Coupons are a great thing and when they work, they are really worth the effort. When they don’t work, things can get ugly.
This weekend, my wife and I were invited to my mother-in-laws birthday bash. It was to be at an all you can eat buffet. We had just happened to get coupons for that buffet in the mail the previous week so we were looking forward to a fun and rather low-priced evening.
When we arrived and went to use our coupon, it turns out the coupon was only good on weekdays and we were…screwed for lack of a better word. The price of the night went up from $11 to $25!
Needless to say, I was not very happy.
To top it off, the mailer that contained our coupons had addition coupons for the buffet, each with a different discount. We had generously given the rest of the coupons to other members of the part so they could get a discount on the meal, and their coupons all work.
I tend to wear my emotions on my sleeve, angrily paid our way in and stormed to the party table. This turn of events really could have ruined the whole night. My wife was mad at me for making a scene and being mad about the coupon. I was taking my anger out on her with the stink eye, even thought it wasn’t her fault.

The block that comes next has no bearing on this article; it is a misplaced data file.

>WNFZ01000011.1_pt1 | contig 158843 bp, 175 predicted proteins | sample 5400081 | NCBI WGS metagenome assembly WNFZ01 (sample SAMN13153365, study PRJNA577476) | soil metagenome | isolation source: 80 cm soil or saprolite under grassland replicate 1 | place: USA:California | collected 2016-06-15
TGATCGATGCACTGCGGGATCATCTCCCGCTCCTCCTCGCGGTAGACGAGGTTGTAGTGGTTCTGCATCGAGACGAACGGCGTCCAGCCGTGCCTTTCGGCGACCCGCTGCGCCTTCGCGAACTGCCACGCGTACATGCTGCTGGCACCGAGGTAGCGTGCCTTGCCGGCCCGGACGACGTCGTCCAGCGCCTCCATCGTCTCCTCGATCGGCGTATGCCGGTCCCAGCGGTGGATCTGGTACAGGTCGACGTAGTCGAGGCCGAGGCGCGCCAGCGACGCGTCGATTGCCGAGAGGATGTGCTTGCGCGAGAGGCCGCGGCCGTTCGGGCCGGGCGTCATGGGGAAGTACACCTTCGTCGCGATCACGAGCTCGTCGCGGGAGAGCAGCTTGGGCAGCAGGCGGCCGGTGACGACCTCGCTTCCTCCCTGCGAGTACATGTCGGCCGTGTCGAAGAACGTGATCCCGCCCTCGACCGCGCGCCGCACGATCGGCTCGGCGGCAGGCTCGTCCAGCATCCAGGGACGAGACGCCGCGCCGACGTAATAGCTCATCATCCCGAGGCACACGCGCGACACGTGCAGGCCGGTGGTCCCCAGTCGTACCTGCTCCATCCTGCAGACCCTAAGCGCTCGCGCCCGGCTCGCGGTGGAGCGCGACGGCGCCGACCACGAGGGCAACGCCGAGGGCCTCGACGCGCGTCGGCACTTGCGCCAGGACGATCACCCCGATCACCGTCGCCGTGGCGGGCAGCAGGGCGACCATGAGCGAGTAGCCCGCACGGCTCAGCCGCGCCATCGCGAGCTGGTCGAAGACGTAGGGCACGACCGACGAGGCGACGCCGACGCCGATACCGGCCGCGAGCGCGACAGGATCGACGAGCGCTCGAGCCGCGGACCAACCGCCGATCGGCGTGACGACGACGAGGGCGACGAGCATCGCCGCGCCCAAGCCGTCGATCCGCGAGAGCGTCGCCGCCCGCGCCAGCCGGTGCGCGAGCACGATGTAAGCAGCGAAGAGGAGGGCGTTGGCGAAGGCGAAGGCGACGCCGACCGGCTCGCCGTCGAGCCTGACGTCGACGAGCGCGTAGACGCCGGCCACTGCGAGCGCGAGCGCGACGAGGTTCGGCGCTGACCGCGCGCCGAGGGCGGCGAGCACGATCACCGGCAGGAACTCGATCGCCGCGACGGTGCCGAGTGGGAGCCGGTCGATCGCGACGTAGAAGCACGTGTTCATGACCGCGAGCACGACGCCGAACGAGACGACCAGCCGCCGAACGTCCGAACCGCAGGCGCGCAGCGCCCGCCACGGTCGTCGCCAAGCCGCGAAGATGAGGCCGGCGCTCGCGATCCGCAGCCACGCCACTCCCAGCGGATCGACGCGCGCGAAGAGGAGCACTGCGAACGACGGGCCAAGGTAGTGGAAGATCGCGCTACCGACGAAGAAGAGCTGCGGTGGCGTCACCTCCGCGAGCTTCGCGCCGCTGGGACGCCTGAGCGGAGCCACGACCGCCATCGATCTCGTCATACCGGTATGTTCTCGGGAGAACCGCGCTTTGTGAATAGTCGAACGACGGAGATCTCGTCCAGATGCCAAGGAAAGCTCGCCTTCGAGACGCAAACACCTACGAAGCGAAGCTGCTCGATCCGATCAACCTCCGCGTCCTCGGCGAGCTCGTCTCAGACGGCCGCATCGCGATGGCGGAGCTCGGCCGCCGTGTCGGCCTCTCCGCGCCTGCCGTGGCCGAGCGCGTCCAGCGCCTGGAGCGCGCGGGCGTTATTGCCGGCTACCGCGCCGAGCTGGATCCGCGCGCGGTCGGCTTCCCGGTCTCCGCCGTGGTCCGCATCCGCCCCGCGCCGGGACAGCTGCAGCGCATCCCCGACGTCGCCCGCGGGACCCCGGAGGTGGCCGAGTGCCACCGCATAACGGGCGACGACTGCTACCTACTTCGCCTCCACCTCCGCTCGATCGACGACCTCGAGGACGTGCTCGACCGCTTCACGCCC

The evening turned out just fine in the end. My wife, being the bigger person, apologized to me that the coupon didn’t work and I, feeling like a huge jerk, apologized to her for being..a huge jerk.
Was the $14 worth the twenty minutes of tension and unhappiness?
No, it really wasn’t and I should have kept my cool so I didn’t upset my wife, and make everyone else there uncomfortable. It was just a mistake after all, and no one was to blame.
I obviously react to money mistakes with anger, usually expressed with passive methods such as giving silent treatment or mean stares. Oddly, mistakes in other areas of my life don’t phase me as much..
So now my question to you. How do you handle money mistakes?
Image by Emery_Way br>